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Immortalizing War in Tennyson's "The Charge of The Light Brigade"

Matthew and Todd

Working as the United Kingdom’s Poet Laureate placed Lord Tennyson in a difficult position; he was under the employ of the government, and would have risked losing his title had he written on any state event in an unfavourable manner. Thus, Tennyson settled on creating a heroic recount of the battle, to capitalize upon the patriotism of his readers—as well as to commemorate one of the biggest follies of the Crimean War. Evidence of this is in the poem itself. The final stanza reads:

Honour the charge they made!
Honour the Light Brigade,
Noble six hundred! (ll. 53-55)
Charge of the Heavy Brigade during the Battle of Balaclava 25th October 1854
Felix Philippoteaux
Here, Tennyson uses repetition to emphasize the goals of his poem. In these final lines, Tennyson clearly wished to encapsulate the emotions he believed present during the "Charge". The stanza as quoted reads that we should honour the actions of the Light Brigade, which leads to the honouring of the Brigade itself for possessing the qualities that make them the "noble six hundred". Line 50 of the poem, the first line of the final stanza, reads "When can their glory fade?" not only catapulting the actions of the Brigade into the realm of the "glorious," but also invoking the idea that their heroic deeds will be remembered for eternity, never fading. This first stanza also makes the first mention of the valley as being the “valley of Death”. This is a fantastic use of foreshadowing, allowing the reader to consider the actions of the Brigade knowing they faced certain defeat.
But as the poem glorifies the actions of the Light Brigade, how accurate is the retelling when compared with historical facts? The matter is especially delicate as the poem was written little more than a month after the actual battle took place. The answer is that Tennyson’s work is surprisingly accurate. While the poem is not too intricate or full of detail, the account of the battle and the actions of the Light Brigade are correct—albeit romanticized to a degree. As the Crimean War was one of the first to be covered extensively by the media, aided by new and faster communications technologies, stories travelled quickly back to Britain. Combined with the fact that a so-called “gallery” of onlookers positioned up-land observed the Battle of Balaclava, this provided the media—and by extension Tennyson—with a detailed recounting of events.@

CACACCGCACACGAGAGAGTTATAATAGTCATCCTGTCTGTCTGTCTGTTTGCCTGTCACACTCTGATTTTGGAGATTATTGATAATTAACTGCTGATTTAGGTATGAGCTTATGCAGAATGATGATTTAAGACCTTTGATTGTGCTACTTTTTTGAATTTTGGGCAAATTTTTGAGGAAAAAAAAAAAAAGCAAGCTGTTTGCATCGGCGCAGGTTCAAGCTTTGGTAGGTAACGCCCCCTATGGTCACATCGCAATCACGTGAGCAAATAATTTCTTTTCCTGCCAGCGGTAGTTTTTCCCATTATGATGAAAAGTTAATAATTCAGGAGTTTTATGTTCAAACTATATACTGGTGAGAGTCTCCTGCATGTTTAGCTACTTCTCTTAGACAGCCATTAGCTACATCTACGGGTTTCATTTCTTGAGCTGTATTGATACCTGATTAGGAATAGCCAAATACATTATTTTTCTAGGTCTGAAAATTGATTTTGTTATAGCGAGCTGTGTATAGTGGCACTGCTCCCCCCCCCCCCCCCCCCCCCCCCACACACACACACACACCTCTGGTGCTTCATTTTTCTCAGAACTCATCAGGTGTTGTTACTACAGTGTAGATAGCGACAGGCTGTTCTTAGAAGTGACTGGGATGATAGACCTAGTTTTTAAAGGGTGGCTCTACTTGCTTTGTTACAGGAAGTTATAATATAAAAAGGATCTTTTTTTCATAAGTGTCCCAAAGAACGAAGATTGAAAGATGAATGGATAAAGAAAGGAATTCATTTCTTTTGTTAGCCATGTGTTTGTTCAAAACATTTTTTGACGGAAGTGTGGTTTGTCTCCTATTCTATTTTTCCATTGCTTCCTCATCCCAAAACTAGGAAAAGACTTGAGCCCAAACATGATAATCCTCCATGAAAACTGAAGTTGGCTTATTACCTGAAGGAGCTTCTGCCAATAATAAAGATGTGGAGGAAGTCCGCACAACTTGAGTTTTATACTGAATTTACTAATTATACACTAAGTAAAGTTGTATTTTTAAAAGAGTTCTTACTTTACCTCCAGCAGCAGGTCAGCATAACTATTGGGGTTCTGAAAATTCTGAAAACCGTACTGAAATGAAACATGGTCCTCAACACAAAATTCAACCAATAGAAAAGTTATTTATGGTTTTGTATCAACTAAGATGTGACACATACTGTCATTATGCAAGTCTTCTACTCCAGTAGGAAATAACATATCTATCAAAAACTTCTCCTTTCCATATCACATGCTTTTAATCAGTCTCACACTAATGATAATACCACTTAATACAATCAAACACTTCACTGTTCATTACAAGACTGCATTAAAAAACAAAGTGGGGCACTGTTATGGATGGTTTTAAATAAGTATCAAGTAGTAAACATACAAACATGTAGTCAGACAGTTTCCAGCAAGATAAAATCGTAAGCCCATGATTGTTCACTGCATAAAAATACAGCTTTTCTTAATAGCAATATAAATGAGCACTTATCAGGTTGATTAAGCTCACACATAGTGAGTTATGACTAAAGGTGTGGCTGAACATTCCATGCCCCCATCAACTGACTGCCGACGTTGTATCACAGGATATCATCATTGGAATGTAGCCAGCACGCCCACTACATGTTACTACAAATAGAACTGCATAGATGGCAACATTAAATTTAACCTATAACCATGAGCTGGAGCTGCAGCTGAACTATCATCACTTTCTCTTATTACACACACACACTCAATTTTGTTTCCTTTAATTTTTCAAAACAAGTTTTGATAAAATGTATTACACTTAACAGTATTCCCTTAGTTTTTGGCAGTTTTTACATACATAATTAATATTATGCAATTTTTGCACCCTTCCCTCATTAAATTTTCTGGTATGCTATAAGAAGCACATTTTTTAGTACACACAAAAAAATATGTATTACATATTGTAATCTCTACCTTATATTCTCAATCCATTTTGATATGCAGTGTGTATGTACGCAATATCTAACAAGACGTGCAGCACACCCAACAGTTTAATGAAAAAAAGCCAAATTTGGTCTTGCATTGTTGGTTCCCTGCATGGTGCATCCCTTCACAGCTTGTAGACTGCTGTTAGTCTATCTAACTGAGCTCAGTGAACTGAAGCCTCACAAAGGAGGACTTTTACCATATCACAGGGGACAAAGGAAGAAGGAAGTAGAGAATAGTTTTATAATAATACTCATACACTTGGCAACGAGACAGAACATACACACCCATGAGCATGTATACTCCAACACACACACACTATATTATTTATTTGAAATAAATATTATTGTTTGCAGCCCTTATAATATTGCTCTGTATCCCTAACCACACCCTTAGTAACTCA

Map to Charge of the Light Brigade
Victorian Web
The iconic "Half a league onwards!" that Tennyson opens his poem with, is the first time we realize the accuracy of his writing. The measurement of a league varies wildly, owing to a league being defined as the distance a person or horse could walk in an hour. However, a league is generally known to be about three miles. The charge of the Light Brigade was approximately a mile and a half long through the valley, consistent with Tennyson's battle cry.

Furthermore, details of the events leading up to the charge itself also appear to be accurate. The sixth line of the first stanza reads “Charge for the guns’ he said,” alluding to the order given by army commander Lord Raglan that was infamously vague, and hence, misconstrued. Though the order to charge was incredibly puzzling and without much detail, the Light Brigade charged forwards.@ Tennyson recreated this situation with the repetitious lines:

Theirs not to make reply,
Theirs not to reason why,
Theirs but to do and die:
Into the valley of Death (ll. 13-16)

Tennyson masterfully crafted these lines, using repetition to enforce the idea that their actions were their duty, regardless of the outcome. Their obedience to their superiors is here made noble—an unquestionable faith in their superior officers in the British Army.
The stanza that immediately follows alludes to the situation the Brigade faced when first entering the valley. Again, Tennyson makes use of repetition to make a point. Here, he repeats the positions of the cannons used against the brigade in quick order to provide the reader a sense of the situation. By repeating the word “cannon”, the reader is forced to face the sense of ambush—of being boxed in—that the Brigade felt when charging. Tennyson also makes use of powerful imagery, describing the cannon fire as “volley’d and thunder’d,” mentioning also that the Brigade was “storm’d at with shot and shell,” and relating the cannon fire to that of an oppressive thunderstorm.

This section of the third stanza is repeated at the beginning of the fifth stanza, nearing the end of the poem, reminding the reader of the brutal conditions with which the Brigade is faced. The fifth stanza is also the final stanza recounting the actions of the Light Brigade. Here is the first mention that the Light Brigade had incurred heavy losses, though the losses had been steady since the beginning of the battle.@ This evokes in the reader the idea that the Light Brigade was triumphant and brave until they were finally overcome.

The final and arguably most important aspect of Tennyson’s poem is the end of each stanza, which references the “six hundred”. In poetry, the reader can easily get sucked into the situation being described to them; however with each stanza ending with a reminder of who the poem is about, the reader is forced to stay on track, remembering that the poem is entirely about the men and not the events. In this way, Tennyson’s motive remains entirely clear, and the men of the Light Brigade are immortalized through their actions, rather than their actions becoming immortalized instead. That is what makes Tennyson’s poem bold and brave; it is a memorial to the heroes lost on the battlefield, and who died admirably in the face of insurmountable adversity.
Illustration of the Battle, Point of View Russian Cannons